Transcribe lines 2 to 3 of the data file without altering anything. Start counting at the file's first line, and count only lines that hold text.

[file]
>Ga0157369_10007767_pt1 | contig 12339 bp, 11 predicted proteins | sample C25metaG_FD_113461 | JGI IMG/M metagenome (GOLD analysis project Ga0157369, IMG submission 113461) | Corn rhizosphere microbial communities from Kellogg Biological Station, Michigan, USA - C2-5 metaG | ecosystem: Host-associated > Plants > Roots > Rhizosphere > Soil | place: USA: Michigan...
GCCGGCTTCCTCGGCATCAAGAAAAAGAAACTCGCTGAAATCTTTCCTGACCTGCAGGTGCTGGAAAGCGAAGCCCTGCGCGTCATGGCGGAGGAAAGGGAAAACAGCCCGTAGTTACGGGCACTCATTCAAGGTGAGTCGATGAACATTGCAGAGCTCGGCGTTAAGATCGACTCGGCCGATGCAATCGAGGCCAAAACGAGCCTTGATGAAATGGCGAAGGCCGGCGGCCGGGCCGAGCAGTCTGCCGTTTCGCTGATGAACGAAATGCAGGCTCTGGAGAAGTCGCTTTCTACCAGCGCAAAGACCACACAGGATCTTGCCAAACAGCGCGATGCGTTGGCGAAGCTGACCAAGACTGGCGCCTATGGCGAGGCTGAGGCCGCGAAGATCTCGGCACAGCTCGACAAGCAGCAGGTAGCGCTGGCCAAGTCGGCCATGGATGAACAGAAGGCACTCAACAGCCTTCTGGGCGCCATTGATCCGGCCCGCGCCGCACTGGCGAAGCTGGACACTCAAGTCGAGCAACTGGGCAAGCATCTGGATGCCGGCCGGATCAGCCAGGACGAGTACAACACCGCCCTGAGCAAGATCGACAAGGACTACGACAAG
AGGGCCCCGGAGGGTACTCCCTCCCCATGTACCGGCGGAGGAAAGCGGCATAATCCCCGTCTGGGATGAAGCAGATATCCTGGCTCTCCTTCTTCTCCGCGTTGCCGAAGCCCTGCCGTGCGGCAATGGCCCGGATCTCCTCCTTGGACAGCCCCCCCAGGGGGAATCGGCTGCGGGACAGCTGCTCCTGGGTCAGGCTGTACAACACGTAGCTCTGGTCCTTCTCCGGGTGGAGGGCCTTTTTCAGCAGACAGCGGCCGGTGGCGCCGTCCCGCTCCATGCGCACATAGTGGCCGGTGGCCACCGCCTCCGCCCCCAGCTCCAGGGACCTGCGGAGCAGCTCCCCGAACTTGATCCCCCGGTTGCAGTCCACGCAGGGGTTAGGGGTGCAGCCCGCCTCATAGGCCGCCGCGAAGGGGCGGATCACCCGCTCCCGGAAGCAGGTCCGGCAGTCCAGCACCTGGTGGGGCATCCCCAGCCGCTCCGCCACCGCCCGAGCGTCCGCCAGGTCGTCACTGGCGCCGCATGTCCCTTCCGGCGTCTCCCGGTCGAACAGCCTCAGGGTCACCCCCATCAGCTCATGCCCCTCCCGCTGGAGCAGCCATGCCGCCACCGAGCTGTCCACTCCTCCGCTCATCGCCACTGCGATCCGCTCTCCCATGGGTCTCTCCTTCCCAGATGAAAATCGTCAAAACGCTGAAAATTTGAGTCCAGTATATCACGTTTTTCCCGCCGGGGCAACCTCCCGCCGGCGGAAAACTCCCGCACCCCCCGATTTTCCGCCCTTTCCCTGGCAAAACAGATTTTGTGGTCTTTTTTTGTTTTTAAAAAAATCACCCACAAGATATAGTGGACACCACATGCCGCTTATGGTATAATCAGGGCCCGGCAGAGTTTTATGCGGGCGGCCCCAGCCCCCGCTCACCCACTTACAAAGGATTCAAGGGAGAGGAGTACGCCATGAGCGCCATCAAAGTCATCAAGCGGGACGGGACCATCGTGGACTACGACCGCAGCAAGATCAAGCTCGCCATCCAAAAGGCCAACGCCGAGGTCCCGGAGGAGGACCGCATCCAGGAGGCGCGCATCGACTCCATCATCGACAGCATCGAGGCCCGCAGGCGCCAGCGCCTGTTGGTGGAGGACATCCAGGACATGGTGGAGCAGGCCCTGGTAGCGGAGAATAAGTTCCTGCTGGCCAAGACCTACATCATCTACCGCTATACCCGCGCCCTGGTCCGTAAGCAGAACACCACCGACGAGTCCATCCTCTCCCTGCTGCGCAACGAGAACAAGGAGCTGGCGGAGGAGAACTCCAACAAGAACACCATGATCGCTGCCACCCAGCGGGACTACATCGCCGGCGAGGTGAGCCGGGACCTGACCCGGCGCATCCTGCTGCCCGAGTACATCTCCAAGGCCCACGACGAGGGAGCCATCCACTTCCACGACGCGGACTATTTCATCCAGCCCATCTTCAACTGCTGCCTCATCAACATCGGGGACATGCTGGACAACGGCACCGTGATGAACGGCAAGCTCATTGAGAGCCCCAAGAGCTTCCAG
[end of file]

GCCGGCTTCCTCGGCATCAAGAAAAAGAAACTCGCTGAAATCTTTCCTGACCTGCAGGTGCTGGAAAGCGAAGCCCTGCGCGTCATGGCGGAGGAAAGGGAAAACAGCCCGTAGTTACGGGCACTCATTCAAGGTGAGTCGATGAACATTGCAGAGCTCGGCGTTAAGATCGACTCGGCCGATGCAATCGAGGCCAAAACGAGCCTTGATGAAATGGCGAAGGCCGGCGGCCGGGCCGAGCAGTCTGCCGTTTCGCTGATGAACGAAATGCAGGCTCTGGAGAAGTCGCTTTCTACCAGCGCAAAGACCACACAGGATCTTGCCAAACAGCGCGATGCGTTGGCGAAGCTGACCAAGACTGGCGCCTATGGCGAGGCTGAGGCCGCGAAGATCTCGGCACAGCTCGACAAGCAGCAGGTAGCGCTGGCCAAGTCGGCCATGGATGAACAGAAGGCACTCAACAGCCTTCTGGGCGCCATTGATCCGGCCCGCGCCGCACTGGCGAAGCTGGACACTCAAGTCGAGCAACTGGGCAAGCATCTGGATGCCGGCCGGATCAGCCAGGACGAGTACAACACCGCCCTGAGCAAGATCGACAAGGACTACGACAAG
AGGGCCCCGGAGGGTACTCCCTCCCCATGTACCGGCGGAGGAAAGCGGCATAATCCCCGTCTGGGATGAAGCAGATATCCTGGCTCTCCTTCTTCTCCGCGTTGCCGAAGCCCTGCCGTGCGGCAATGGCCCGGATCTCCTCCTTGGACAGCCCCCCCAGGGGGAATCGGCTGCGGGACAGCTGCTCCTGGGTCAGGCTGTACAACACGTAGCTCTGGTCCTTCTCCGGGTGGAGGGCCTTTTTCAGCAGACAGCGGCCGGTGGCGCCGTCCCGCTCCATGCGCACATAGTGGCCGGTGGCCACCGCCTCCGCCCCCAGCTCCAGGGACCTGCGGAGCAGCTCCCCGAACTTGATCCCCCGGTTGCAGTCCACGCAGGGGTTAGGGGTGCAGCCCGCCTCATAGGCCGCCGCGAAGGGGCGGATCACCCGCTCCCGGAAGCAGGTCCGGCAGTCCAGCACCTGGTGGGGCATCCCCAGCCGCTCCGCCACCGCCCGAGCGTCCGCCAGGTCGTCACTGGCGCCGCATGTCCCTTCCGGCGTCTCCCGGTCGAACAGCCTCAGGGTCACCCCCATCAGCTCATGCCCCTCCCGCTGGAGCAGCCATGCCGCCACCGAGCTGTCCACTCCTCCGCTCATCGCCACTGCGATCCGCTCTCCCATGGGTCTCTCCTTCCCAGATGAAAATCGTCAAAACGCTGAAAATTTGAGTCCAGTATATCACGTTTTTCCCGCCGGGGCAACCTCCCGCCGGCGGAAAACTCCCGCACCCCCCGATTTTCCGCCCTTTCCCTGGCAAAACAGATTTTGTGGTCTTTTTTTGTTTTTAAAAAAATCACCCACAAGATATAGTGGACACCACATGCCGCTTATGGTATAATCAGGGCCCGGCAGAGTTTTATGCGGGCGGCCCCAGCCCCCGCTCACCCACTTACAAAGGATTCAAGGGAGAGGAGTACGCCATGAGCGCCATCAAAGTCATCAAGCGGGACGGGACCATCGTGGACTACGACCGCAGCAAGATCAAGCTCGCCATCCAAAAGGCCAACGCCGAGGTCCCGGAGGAGGACCGCATCCAGGAGGCGCGCATCGACTCCATCATCGACAGCATCGAGGCCCGCAGGCGCCAGCGCCTGTTGGTGGAGGACATCCAGGACATGGTGGAGCAGGCCCTGGTAGCGGAGAATAAGTTCCTGCTGGCCAAGACCTACATCATCTACCGCTATACCCGCGCCCTGGTCCGTAAGCAGAACACCACCGACGAGTCCATCCTCTCCCTGCTGCGCAACGAGAACAAGGAGCTGGCGGAGGAGAACTCCAACAAGAACACCATGATCGCTGCCACCCAGCGGGACTACATCGCCGGCGAGGTGAGCCGGGACCTGACCCGGCGCATCCTGCTGCCCGAGTACATCTCCAAGGCCCACGACGAGGGAGCCATCCACTTCCACGACGCGGACTATTTCATCCAGCCCATCTTCAACTGCTGCCTCATCAACATCGGGGACATGCTGGACAACGGCACCGTGATGAACGGCAAGCTCATTGAGAGCCCCAAGAGCTTCCAG